Amlawdd married Gwen Verch Cunedda.
Gwen married Amlawdd.
General Notes: The Prose Edda shows the names of other sons who became the Kings of Denmark, Sweden & Norway but I can;t find the analogues for these in the Anglo-Saxon Chronicles. They are Skjoldr of Denmark, Saemingr of Norway, & Yngvi of Sweden.
Name also spelled Wuotan. He married 2) Skadi; 3) Rind; 5) unknown.
Alt Name: Odin/Woden/Wotan/Sigge/Sverige [King Of Asgard]
Name also spelled Wuotan.
First ruler of the Svear. He was the god of war, "the raging one", and was attended by wolves and two ravens.
Woden himself was the chief god of the warriors at the time of the migration because in the early centuries of our era when the worship of Christ was advancing from Palestine to Britain, the worship of Woden, coming probably from the Rhine lands, was spreading both east and north. Woden, it seems, was driving out Thunor, the Thunderer, the weather-god beloved by the common people, much as Thunor coming at an earlier age from the west had driven out Tig (the god of our English Tuesday), the oldest of the great gods, so old indeed that by the fifth century he had faded into the background of men's minds. It was the kingly families who looked to Woden. From him they traced their descent. (History of the Anglo-Saxons, by R. Hodgkin, Vol. 1 & 2, 1952)
The few glimpses which we catch of Woden in England reveal him in a variety of characters, but omit many features which in the past have been fastened on him by borrowing from the Odin of Scandinavian mythology. He is not the All-Father: he is no heathen counterpart of the Christian Deity; he has no well-appointed residence like Valhalla. He is not a one-eyed god who wanders about the world. He appears to be first and foremost the god of War. He can give the victory. He can be appealed to in stress of battle; he can be appeased by a massacre. He can make an imposing earth-work like Woden's Dyke - 'the Wansdyke'.
For the rest, we chiefly hear of Woden in England as a name which in later times could be employed in spells, or to head the genealogy of a royal family, and there, linked with other gods or demi-gods, give the dynasty the stamp of respectability. In Germany Woden was a new-fashioned god introduced late to the northern tribes as the special protector of the kings and the military class. In England the mass of the immigrants had for a time become fighting-men; and it was thus that Woden nearly rivalled Thunor in the number of his place-names. (History of the Anglo-Saxons, by R. Hodgkin, Vol. 1 & 2, 1952)
From the survival of heathen customs in Christian times, we see how mixed were the ideas and how diversified were the practices of Anglo-Saxon heathenism; and that the cults of Thunor and Woden were but novelties superimposed on far older and better-rooted beliefs. (History of the Anglo-Saxons, by R. Hodgkin, Vol. 1 & 2, 1952)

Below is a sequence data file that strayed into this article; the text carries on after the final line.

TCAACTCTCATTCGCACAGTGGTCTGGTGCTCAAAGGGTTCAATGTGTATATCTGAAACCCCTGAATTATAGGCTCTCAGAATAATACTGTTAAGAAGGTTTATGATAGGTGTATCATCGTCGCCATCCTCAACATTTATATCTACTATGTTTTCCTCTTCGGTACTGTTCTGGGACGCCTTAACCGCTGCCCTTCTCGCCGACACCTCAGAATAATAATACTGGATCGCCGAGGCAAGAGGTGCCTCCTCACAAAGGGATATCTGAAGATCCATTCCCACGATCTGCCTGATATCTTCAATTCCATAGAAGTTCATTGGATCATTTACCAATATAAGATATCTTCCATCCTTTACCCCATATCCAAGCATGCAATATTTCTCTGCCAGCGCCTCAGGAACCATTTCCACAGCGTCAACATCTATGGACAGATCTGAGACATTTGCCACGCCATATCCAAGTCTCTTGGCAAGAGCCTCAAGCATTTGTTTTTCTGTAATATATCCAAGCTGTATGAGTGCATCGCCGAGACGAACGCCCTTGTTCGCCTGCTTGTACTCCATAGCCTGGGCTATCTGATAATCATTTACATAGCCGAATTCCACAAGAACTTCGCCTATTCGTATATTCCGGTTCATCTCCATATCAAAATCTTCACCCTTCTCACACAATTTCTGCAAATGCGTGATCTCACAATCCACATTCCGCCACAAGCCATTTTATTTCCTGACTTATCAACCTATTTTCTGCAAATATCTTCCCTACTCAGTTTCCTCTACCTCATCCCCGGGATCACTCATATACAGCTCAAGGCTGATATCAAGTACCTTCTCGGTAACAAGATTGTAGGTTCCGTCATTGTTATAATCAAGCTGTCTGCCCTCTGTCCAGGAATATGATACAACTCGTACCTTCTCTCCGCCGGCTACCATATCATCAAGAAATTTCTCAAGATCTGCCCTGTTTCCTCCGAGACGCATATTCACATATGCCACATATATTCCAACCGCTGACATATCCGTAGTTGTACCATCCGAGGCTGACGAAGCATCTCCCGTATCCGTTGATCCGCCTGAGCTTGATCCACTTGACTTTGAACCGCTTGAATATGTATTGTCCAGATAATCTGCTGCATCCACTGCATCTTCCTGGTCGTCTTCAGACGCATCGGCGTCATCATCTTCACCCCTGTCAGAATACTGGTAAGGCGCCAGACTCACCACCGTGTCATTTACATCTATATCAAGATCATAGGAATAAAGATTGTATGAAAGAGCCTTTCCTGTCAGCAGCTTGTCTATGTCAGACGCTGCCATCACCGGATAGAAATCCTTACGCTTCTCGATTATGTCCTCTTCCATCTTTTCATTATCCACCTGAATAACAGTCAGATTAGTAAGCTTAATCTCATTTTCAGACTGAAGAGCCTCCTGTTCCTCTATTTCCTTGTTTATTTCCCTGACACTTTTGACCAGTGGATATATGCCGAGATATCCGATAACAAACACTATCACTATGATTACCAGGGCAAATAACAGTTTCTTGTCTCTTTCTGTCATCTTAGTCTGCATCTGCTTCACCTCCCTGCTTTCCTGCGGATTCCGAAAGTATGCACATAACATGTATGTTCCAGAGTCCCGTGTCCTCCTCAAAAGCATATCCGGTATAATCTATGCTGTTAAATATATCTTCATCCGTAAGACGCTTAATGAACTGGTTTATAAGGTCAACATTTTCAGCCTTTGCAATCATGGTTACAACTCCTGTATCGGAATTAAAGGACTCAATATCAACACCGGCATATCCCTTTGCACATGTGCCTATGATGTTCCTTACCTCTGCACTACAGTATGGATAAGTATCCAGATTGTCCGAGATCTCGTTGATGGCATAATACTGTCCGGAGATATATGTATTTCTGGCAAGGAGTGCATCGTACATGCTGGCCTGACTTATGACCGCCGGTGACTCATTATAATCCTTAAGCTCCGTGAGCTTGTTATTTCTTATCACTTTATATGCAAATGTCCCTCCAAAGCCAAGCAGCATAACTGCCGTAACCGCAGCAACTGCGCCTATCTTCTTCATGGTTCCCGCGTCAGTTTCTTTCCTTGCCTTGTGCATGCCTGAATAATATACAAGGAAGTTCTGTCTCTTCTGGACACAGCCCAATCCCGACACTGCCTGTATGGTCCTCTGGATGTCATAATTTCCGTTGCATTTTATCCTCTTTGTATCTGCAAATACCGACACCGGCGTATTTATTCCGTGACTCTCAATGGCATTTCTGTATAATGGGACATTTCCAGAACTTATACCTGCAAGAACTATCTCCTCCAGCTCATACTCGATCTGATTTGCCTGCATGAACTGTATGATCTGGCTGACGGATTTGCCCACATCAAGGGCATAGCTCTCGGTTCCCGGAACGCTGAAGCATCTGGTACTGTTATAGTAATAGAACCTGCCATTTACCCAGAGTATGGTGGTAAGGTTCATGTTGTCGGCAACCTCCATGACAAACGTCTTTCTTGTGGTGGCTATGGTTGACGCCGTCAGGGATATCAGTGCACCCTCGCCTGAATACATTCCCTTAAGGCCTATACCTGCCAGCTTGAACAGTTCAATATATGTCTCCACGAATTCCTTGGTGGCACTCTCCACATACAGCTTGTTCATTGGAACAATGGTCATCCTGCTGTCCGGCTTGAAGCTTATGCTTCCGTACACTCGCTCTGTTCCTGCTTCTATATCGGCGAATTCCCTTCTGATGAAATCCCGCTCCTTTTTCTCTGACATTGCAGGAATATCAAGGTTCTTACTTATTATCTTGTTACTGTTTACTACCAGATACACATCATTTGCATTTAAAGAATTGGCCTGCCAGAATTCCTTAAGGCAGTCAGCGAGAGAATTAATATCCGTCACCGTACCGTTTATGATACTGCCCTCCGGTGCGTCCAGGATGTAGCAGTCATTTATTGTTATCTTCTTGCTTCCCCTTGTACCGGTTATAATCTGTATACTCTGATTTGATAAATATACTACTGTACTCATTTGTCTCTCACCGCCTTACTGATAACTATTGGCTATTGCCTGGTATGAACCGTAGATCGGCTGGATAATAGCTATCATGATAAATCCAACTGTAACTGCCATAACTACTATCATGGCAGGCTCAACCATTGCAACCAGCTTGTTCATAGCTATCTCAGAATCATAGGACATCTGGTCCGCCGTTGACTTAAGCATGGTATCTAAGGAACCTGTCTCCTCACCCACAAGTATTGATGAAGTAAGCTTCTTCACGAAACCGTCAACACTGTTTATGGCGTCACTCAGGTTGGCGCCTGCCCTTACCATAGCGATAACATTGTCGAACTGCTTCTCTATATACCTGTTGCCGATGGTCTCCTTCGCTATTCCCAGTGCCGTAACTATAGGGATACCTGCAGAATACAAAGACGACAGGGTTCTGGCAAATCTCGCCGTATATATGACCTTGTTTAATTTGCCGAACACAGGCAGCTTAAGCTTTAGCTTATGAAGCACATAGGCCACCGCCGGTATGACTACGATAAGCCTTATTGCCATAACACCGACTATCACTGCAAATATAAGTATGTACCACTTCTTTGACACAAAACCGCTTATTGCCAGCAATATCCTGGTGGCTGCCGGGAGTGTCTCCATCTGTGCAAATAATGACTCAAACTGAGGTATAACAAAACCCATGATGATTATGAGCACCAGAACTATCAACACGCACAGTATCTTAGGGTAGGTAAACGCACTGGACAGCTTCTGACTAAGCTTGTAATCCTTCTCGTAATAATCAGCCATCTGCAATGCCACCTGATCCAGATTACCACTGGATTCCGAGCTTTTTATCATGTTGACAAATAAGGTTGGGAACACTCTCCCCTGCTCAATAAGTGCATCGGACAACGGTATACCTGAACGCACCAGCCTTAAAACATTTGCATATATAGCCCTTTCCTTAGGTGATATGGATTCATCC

The warriors were called Berserks, who were Odin's own men, and 'went without armour, and were made as dogs or wolves, and bit their shields and were strong as bears or bulls'. (History of the Anglo-Saxons, by R. Hodgkin, Vol. 1 & 2, 1952)
The ancestry of the Anglo-Saxon dynasties is invariably traced back to the gods, to Woden in seven of the eight surviving genealogies and to Seaxnot in the remaining one, the East Saxon dynasty.
The Viking's banner had on it an emblem of the bird of Odin, a raven.
"From this Woden sprang all our (the Northumbrian) royal family......." (The Anglo-Saxon Chronicles; 1953, 1960)
Odin (Old Norse Odhinn, Anglo-Saxon Woden, Old High German Wodan, Woutan), in Norse mythology, king of the gods. His two black ravens, Huginn ("Thought") and Muninn ("Memory"), flew forth daily to gather tidings of events all over the world. As god of war, Odin held court in Valhalla, where all brave warriors went after death in battle. His greatest treasures were his eight-footed steed, Sleipner, his spear, Gungnir, and his ring, Draupner. Odin was also the god of wisdom, poetry, and magic, and he sacrificed an eye for the privilege of drinking from Mimir, the fountain of wisdom. Odin's three wives were earth goddesses, and his eldest son was Thor, the god of Thunder. (Encarta Encyclopedia '99, CD-rom)
Valkyries, in Scandinavian mythology, warrior maidens who attended Odin, ruler of the gods. The Valkyries rode through the air in brilliant armor, directed battles, distributed death lots among the warriors, and conducted the souls of slain heroes to Valhalla, the great hall of Odin. Their leader was Brunhild. (Encarta Encyclopedia '99, CD-rom)
Asgard, in Norse mythology, the abode of the gods. Access to Asgard was possible only by crossing the bridge Bifrost (the rainbow). Asgard was divided into 12 or more realms in which each principal god had his own luxurious mansion of gold or silver. The most important palace was Valhalla, the home of Odin, the chief of the gods. (Encarta Encyclopedia '99, CD-rom)
Odin married Friege (Frea Frigg) \Of Asgard about 236.
Children from this marriage were:
i. Wecta Of Asgard ()
ii. Thor [God Of Thunder] (died)
iii. Casere Of Asgard ()
iv. Watholgeot/Feothulgeat [King Of Mercia] (died)
v. Seaxneat Of Asgard (died)
vi. Waegdaeg Of Asgard ()
vii. Wegdaeg/Wecta/Wegdam [King Of Sussex] (died)
viii. Beldeg/Baeldaeg/Balder [King Of Wessex] (born about 243-250 Scandinavia - died)
ix. Wihtlaeg Of Asgard King Of Angeln ()
x. Caser/Ceasar/Casere [King Of East Anglia] (died)
xi. Winta Of Asgard (died)
xii. Saemingr Of Asgard King Of Norway ()
xiii. Yngvi Of Asgard King Of Sweden ()
2305843023709470720 xiv. Skjold King Of Denmark & Norway [King Of The Danes] (born in 237 Of Hleithra, Denmark - died)
xv. Baeldaeg Of Asgard (born in 243 Scandinavia)
Odin next married Skadi , Queen Of The Swedes.
Odin next married Rind.
General Notes: Alt Name: Frea/Frigg/Frigga [Goddess Of The Home]
Friege married Odin (Woden\Woutan) Of Asgard [King Of Asgard] about 236.